Please see an excerpt from Logos’ 2015 annual report below, prepared by their Training Coordinator, Rev. Alliel Guwende:
In 2014 there 40 students enrolled in the Basic and Advanced Certificates in Theology. These were mostly pastors of different churches who had no formal theological training of any kind. We saw these classes graduate in late January 2015. For Logos Ministries, their graduation was a great achievement because it symbolized the commissioning of pastors who are now better equipped than before for their work in the pastorate.
Eight of the graduates from the Advanced Certificate in Theology went on to receive their Diploma in Theology (not an accredited course). They studied elective subjects (African Traditional Religions, Islam, Missiology, and Christian Ethics) in order to receive a Diploma in Theology.
Logos Ministries also grew this year, as a distance learning Degree Program with Mukhanyo Theological College of South Africa was also begun. In 2015, our first year offering this, twenty-one students were registered.
In addition, the In-Service Training and Lay Training conferences continued. These programs are designed to provide elders and pastors with the practical and doctrinal tools they need to better serve their congregations.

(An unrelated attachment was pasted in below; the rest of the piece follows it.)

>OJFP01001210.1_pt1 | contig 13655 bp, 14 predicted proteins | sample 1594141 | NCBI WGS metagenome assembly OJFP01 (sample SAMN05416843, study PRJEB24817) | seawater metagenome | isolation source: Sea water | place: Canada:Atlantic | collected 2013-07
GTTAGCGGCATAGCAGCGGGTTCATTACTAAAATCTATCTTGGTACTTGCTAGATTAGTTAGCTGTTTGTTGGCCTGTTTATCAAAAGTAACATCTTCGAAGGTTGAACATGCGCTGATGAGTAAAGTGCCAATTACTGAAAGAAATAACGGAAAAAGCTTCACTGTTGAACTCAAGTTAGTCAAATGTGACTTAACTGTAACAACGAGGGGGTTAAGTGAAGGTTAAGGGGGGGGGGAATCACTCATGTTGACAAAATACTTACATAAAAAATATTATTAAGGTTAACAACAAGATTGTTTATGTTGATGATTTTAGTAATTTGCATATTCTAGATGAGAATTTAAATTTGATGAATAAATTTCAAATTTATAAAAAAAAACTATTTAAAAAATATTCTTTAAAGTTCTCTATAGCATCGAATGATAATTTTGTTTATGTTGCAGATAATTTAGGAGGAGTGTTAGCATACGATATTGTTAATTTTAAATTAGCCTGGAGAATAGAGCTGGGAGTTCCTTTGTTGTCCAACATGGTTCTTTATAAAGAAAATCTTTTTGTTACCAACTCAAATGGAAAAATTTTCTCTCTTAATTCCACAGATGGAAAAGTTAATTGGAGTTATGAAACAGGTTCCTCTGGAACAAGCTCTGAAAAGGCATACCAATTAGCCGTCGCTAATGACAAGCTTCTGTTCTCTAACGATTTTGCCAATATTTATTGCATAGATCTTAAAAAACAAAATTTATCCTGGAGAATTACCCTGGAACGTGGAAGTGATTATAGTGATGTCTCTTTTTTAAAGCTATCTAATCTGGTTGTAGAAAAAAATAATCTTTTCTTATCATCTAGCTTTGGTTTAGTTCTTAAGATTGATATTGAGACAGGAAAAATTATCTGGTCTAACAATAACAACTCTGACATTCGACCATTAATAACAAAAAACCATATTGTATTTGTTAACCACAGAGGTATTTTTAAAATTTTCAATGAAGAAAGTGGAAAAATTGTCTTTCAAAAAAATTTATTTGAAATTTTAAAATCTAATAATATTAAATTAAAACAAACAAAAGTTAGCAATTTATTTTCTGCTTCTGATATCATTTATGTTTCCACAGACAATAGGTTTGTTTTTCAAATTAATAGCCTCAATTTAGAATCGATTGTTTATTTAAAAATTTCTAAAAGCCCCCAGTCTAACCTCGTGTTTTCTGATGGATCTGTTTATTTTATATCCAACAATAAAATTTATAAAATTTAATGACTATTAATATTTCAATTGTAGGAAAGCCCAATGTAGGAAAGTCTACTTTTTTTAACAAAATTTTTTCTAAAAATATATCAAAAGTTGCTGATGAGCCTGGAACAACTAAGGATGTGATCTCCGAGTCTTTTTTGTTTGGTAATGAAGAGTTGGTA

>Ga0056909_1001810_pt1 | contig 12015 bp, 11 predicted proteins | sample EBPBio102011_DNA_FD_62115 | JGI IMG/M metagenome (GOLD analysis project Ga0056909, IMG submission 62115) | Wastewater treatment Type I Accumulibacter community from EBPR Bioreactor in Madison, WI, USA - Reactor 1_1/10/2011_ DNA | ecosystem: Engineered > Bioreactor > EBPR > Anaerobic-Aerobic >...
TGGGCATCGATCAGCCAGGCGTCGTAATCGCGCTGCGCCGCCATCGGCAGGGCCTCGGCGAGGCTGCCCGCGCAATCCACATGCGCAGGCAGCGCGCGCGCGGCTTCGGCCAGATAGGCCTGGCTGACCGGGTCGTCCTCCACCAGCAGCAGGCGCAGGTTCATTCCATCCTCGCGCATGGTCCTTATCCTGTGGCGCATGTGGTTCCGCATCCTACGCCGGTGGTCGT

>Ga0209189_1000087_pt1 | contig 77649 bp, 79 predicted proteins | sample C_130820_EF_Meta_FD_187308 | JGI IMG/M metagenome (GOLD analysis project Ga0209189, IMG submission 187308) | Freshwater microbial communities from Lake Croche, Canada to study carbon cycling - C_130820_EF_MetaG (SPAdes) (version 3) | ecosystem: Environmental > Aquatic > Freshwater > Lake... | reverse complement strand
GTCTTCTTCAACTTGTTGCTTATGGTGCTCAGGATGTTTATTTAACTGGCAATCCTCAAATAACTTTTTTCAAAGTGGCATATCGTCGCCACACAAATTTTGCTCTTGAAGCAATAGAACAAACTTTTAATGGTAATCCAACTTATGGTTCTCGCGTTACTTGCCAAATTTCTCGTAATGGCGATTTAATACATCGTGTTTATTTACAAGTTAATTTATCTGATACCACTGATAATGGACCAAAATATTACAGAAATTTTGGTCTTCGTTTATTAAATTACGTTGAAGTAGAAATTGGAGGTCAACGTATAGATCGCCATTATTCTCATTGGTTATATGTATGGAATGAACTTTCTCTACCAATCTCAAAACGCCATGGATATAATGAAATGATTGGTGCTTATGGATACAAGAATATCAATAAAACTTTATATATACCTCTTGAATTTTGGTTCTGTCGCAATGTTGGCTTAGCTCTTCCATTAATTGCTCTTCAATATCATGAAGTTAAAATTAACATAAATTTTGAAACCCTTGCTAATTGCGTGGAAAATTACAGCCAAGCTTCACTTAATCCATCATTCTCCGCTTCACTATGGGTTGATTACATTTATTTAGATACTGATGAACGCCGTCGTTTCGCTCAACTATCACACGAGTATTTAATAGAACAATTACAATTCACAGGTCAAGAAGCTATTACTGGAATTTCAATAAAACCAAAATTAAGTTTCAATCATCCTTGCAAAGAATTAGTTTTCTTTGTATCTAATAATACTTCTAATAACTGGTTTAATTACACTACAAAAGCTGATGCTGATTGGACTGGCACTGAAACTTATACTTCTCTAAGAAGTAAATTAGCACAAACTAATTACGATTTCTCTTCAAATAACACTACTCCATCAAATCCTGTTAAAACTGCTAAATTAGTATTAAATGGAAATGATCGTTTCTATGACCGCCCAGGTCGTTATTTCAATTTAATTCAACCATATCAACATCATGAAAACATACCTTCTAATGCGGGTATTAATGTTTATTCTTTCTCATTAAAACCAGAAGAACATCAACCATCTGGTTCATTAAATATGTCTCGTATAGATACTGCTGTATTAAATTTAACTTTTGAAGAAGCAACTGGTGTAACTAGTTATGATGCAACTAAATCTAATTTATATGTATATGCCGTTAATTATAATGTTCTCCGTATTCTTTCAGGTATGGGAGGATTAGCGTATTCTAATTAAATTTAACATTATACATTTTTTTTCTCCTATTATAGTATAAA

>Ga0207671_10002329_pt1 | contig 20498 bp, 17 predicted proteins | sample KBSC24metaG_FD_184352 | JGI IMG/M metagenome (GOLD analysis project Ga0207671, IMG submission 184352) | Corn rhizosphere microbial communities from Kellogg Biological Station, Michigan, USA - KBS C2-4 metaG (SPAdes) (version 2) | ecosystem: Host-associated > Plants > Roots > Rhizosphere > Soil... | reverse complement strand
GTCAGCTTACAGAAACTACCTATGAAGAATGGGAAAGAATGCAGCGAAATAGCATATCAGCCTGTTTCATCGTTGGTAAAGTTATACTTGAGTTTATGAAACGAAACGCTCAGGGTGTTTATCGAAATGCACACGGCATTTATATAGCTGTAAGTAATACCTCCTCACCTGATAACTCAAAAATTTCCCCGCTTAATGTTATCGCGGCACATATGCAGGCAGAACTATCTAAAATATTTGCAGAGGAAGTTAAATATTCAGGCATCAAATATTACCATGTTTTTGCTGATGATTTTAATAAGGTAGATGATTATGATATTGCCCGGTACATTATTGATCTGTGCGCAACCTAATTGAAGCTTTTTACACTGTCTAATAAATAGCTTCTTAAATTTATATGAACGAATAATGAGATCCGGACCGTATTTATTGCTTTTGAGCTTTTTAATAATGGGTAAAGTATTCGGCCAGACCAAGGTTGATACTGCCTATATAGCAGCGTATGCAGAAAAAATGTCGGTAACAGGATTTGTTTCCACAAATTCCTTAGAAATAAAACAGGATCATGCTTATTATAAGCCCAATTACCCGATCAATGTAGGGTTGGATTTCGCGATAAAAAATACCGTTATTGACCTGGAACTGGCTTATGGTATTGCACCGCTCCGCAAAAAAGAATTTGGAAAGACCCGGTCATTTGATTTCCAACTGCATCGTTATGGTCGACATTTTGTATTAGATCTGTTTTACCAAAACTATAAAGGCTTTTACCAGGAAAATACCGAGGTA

The In-Service Training is a program that targets ordained church pastors (most of whom have a Reformed background, such as CCAP Nkhoma Synod pastors); these four-day conferences help prepare them to deal with rising challenges to the Christian faith in Africa and to improve their leadership skills. The Lay Training program (two-day conferences) aims at building the capacity of lay leaders in various churches by providing them with training on biblical leadership skills and with teaching in sound biblical doctrine.
Our training at Mtengowanthenga is the most memorable one because I felt the Spirit of God was working among the participants more especially when I heard a comment from an old man who claimed that he has been a church elder for many years but had not known the book he has been using well enough. He confessed that he had known for the first time why he has been calling the Bible the living Word of God and that this has impacted his spiritual growth.
The Logos Ministries Resource Centre in Lilongwe, Malawi.
Pastor Heiberg at the Logos Resource Centre with some of the students he taught during his visit there in 2015.